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“Plagiarism Lines Blur For Students In Digital Age”, By Trip Gabriel: A Concept Analysis

866 words - 4 pages

The debate on Plagiarism is one that remains constant. Whether it is done unknowingly or with intent, the result is the same. It affects everyone. The impact it has in today’s society, mainly in the work of students, prompts the interest of both experts and students alike. What is Plagiarism? In the article, it is using words that one did not originally write in their own work without properly citing where the information came from. I will analyze the concept of plagiarism in the article “Plagiarism Lines Blur for Students in Digital Age”, by Trip Gabriel. My focus is his ability in conveying the views of both educators and students, and what plagiarism means to them.
In the first place, ...view middle of the document...

In another instance, anthropologist Susan Blum, who conducted research on plagiarism in college culture, “contends that undergraduates are less interested in cultivating a unique and authentic identity …than in trying on many different personas” (Gabriel). She conducted research on 234 Notre Dame student writers to support her argument, and while it is a valid argument, it is not complete. Surely, students from other colleges would beg to differ. The writing of students in one school should not be used to judge the majority of students everywhere else. A similar view to Blum’s, is that of Donald J. Dudley, who oversees a discipline office. His claim is that students intentionally copied and “were unwilling to engage the writing process” (qtd. in Plagiarism Lines). These are views that paint students as lazy and unwilling to put in time and effort in their writing. While both have basis, there is not enough concession to the fact that there are students who aim to do the right thing but for whatever means comes off as plagiarism. This could be due to the lack of proper preparation in an earlier time or even a personal challenge in learning the methods.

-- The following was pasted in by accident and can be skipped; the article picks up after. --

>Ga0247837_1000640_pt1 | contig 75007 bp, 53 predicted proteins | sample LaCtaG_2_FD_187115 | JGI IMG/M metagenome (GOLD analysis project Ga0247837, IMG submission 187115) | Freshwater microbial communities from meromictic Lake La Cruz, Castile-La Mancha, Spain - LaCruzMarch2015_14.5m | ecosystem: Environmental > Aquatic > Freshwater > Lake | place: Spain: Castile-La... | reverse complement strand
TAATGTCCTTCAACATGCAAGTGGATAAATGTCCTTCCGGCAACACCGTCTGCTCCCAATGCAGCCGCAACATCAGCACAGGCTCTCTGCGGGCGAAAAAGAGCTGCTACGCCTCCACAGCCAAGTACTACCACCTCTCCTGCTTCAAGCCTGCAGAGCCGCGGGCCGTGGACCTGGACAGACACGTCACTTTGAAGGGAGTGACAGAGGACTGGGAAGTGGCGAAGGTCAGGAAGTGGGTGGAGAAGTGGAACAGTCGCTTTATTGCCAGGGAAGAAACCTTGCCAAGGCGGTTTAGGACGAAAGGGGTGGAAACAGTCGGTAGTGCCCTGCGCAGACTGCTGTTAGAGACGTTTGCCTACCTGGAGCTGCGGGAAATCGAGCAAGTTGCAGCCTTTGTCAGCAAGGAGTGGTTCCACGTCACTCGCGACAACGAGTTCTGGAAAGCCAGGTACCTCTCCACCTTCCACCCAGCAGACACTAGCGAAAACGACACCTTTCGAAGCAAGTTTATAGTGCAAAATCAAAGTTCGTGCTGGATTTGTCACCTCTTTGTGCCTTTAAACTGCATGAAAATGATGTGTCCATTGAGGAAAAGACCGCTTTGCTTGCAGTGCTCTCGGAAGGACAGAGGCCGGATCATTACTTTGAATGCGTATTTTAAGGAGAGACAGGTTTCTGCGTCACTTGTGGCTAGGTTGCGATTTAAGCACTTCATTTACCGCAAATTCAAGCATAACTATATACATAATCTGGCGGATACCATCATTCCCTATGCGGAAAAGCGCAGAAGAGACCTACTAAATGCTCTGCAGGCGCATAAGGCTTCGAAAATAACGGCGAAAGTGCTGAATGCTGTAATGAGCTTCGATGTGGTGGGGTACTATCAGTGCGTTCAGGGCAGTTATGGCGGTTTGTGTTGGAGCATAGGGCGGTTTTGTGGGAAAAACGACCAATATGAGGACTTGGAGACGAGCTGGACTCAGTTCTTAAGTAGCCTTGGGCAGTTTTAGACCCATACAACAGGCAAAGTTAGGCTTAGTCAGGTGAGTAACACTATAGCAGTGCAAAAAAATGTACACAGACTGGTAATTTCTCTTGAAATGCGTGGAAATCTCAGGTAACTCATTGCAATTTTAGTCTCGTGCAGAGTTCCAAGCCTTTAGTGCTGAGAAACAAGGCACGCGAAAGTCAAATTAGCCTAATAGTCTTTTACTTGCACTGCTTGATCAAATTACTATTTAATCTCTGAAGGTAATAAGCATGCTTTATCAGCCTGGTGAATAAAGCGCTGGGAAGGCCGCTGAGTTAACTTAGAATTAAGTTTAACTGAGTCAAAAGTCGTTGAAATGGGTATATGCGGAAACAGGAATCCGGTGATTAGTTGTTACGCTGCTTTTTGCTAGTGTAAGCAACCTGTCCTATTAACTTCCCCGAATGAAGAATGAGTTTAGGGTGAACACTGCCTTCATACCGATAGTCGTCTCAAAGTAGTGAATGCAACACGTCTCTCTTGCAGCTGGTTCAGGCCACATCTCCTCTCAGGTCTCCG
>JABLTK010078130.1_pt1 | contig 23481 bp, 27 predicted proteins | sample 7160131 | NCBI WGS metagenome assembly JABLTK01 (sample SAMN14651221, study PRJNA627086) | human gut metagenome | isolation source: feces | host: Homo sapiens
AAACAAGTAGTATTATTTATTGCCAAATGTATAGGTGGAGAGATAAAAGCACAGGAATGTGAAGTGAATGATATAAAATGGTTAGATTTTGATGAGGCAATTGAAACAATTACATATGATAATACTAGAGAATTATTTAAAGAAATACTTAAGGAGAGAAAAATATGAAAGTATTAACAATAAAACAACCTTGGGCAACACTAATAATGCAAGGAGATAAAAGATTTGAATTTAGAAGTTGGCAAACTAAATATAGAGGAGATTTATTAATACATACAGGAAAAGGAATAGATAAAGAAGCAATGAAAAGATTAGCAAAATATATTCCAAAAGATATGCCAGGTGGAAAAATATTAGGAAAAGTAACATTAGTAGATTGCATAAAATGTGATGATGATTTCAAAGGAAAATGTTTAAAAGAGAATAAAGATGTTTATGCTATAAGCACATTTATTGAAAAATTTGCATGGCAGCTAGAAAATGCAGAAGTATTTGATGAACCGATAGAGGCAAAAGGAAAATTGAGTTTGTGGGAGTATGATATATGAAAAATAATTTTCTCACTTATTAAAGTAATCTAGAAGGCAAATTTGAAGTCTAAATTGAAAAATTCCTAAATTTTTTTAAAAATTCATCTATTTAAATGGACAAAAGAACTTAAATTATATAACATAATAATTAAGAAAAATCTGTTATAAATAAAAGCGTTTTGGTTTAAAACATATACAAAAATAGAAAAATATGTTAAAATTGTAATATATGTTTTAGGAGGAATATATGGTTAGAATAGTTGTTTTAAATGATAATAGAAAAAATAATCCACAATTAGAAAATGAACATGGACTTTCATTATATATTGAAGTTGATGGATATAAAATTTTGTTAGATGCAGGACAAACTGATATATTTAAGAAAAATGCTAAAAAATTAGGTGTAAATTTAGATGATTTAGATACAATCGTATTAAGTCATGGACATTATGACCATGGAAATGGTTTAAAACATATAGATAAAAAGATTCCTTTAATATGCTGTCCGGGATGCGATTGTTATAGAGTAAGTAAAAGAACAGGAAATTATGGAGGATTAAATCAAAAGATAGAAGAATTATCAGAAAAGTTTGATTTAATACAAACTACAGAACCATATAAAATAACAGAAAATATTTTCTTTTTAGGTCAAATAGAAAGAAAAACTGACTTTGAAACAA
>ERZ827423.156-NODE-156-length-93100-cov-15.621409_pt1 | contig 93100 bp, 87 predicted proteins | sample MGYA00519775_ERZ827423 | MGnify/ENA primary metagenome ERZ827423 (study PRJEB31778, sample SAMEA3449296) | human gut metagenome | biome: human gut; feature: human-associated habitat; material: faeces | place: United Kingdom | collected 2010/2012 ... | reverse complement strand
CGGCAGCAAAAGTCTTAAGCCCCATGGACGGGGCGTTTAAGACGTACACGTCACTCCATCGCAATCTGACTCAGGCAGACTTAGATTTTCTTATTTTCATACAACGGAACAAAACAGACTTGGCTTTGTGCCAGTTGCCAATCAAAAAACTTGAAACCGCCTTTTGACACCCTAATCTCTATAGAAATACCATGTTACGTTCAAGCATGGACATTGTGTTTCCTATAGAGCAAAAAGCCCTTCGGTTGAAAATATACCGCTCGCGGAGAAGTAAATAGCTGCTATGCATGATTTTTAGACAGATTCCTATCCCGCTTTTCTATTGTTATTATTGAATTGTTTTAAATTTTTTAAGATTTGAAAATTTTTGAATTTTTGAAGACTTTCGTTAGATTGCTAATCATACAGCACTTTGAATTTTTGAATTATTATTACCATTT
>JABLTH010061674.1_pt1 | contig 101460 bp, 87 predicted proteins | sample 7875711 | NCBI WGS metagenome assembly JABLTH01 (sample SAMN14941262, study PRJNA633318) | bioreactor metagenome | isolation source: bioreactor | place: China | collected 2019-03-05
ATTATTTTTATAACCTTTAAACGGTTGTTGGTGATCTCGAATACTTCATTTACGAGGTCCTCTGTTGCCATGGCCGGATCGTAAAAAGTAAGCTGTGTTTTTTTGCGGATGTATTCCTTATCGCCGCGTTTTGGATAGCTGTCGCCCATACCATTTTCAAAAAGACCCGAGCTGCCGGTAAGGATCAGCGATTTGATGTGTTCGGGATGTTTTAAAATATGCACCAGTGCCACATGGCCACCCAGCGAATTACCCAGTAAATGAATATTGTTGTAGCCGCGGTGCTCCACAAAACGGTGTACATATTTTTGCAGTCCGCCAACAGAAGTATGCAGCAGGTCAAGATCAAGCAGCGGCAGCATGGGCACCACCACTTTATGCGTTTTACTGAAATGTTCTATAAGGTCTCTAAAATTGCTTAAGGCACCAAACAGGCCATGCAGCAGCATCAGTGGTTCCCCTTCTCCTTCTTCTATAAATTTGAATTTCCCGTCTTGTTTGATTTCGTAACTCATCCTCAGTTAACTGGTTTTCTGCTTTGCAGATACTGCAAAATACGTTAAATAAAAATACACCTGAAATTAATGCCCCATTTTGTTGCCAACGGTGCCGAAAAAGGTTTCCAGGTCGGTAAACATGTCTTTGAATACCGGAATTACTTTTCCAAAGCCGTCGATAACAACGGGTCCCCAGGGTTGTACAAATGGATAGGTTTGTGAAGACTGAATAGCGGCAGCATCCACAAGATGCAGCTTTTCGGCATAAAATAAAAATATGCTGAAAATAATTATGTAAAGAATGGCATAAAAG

In similar fashion to the views of educators in the article, students also have varying notions of what plagiarism is. In the article, Gabriel offers the opinion of a senior at Indiana University by the name of Sarah Wilensky. She stated, “It may be increasingly accepted, but there are still plenty of creative people” and goes on to say, “we’re left only to make collages of the...

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